Dr. Ngozi Ezike, director of the Illinois Department of Public Health, echoed the mayor’s remarks Wednesday, noting there have been “dozens and dozens of reports just this week” of outbreaks at house parties, among team sports and at churches.

Ezike said many of the new cases were among the young, from ages 10 to 29.

“They are having higher case rates now than ever before in this pandemic,” she said

She urged parents to “assist and guide these teenagers and young adults to make the right decisions, as everyone’s decisions affect all of us.”

Illinois Public Health Director Dr. Ngozi Ezike speaks at an April 23 news briefing.
Illinois Public Health Director Dr. Ngozi Ezike speaks at an April 23 news briefing.
Tyler LaRiviere/Sun-Times file

Illinois public health officials are struggling to avoid the backsliding in other states with more aggressive reopening plans, particularly in the South and the West.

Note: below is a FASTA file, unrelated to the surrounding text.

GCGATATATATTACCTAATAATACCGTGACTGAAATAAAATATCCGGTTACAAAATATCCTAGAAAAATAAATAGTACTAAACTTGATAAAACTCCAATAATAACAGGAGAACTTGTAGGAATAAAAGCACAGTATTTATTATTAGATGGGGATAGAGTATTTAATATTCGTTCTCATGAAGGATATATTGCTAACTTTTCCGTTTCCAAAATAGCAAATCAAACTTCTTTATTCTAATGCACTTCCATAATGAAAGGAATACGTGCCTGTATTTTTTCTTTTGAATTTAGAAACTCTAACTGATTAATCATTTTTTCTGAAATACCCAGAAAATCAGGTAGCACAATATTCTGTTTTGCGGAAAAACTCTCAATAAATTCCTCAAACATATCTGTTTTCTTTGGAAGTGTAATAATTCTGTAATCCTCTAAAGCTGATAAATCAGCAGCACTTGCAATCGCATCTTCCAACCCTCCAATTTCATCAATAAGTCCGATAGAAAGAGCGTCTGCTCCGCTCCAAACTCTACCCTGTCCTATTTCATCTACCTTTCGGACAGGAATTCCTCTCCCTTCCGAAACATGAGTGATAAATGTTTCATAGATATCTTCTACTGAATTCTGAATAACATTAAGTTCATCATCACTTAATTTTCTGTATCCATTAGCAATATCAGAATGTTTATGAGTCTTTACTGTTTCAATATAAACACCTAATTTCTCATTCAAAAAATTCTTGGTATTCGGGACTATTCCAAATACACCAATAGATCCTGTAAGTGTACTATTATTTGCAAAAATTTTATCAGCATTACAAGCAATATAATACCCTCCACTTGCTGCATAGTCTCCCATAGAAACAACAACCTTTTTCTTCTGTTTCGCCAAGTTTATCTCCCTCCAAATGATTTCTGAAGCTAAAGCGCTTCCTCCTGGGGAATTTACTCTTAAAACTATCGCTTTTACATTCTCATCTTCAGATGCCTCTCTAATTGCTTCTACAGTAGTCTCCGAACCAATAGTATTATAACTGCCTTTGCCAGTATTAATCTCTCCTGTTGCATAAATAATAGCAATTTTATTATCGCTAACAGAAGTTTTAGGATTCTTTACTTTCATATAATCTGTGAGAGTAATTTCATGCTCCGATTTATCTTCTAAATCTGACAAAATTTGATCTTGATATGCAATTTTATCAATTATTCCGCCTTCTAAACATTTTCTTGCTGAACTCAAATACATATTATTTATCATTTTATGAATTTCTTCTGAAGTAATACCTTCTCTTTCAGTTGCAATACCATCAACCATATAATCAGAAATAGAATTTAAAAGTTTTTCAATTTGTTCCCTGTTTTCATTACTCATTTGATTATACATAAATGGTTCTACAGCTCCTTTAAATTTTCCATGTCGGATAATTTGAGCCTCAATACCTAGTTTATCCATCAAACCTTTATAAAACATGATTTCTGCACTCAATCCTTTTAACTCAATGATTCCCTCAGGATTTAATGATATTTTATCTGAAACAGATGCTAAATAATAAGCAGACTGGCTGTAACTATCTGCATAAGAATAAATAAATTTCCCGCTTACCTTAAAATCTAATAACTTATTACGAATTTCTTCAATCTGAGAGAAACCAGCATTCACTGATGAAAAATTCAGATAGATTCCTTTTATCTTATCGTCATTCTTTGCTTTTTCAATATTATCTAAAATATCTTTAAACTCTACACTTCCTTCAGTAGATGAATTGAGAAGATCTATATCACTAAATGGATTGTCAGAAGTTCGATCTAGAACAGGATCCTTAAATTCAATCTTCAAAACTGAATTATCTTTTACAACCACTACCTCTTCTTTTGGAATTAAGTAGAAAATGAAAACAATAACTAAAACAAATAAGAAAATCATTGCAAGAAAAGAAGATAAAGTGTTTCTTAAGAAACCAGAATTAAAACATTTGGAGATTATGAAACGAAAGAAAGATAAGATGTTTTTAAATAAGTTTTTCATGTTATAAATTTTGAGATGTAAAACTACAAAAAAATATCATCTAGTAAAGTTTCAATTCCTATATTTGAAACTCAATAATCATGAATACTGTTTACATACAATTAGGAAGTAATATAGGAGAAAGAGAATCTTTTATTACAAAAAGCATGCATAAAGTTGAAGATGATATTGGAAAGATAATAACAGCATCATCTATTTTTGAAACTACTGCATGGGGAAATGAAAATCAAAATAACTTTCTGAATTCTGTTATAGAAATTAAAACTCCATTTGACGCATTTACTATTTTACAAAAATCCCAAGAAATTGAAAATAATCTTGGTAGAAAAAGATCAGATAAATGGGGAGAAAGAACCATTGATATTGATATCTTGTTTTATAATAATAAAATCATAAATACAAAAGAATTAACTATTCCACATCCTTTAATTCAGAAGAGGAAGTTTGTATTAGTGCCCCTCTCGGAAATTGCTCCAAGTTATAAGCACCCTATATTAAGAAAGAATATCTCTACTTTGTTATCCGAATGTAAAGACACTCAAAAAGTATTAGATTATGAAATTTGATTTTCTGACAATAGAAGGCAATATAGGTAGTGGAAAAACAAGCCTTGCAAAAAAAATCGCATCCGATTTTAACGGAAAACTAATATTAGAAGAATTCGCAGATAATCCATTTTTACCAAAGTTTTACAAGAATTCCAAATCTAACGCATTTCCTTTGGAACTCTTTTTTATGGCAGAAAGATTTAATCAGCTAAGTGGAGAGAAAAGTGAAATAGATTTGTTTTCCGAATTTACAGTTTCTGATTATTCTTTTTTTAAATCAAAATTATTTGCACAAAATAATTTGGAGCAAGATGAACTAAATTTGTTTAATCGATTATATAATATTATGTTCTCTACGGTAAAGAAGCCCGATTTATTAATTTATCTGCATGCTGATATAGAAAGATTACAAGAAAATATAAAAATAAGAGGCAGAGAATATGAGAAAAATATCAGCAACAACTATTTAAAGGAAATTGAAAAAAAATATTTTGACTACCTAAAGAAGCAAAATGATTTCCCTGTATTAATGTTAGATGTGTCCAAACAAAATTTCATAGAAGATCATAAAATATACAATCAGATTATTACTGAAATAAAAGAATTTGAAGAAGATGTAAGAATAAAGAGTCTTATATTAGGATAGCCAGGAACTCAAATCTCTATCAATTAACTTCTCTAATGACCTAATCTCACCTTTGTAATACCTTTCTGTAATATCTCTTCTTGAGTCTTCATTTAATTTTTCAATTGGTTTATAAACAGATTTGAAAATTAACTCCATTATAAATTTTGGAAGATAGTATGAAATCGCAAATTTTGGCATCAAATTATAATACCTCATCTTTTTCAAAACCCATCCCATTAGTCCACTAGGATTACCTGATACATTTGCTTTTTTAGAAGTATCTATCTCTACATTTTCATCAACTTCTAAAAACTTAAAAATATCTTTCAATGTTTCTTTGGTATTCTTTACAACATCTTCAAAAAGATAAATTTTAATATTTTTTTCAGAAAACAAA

The optimism over Illinois’ steadily declining coronavirus numbers dimmed a bit last week, when the state saw a three-day stretch with new COVID-19 cases topping 1,000, including one day that marked the highest daily total in five weeks.

The 1,187 new cases reported on Wednesday come after a few days of comparatively lower numbers and bring the average daily total this month to 900.

But even as the new infections rise and fall, the number of deaths have stayed relatively low. The eight reported Wednesday bring the state’s total to 7,226. But the average daily fatality rate for the month is about 20, down sharply from May, when an average of about 100 people were dying each day. That rate fell to about 52 COVID-19 deaths per day in June.

Neal Earley reported from Springfield, Stefano Esposito from Chicago.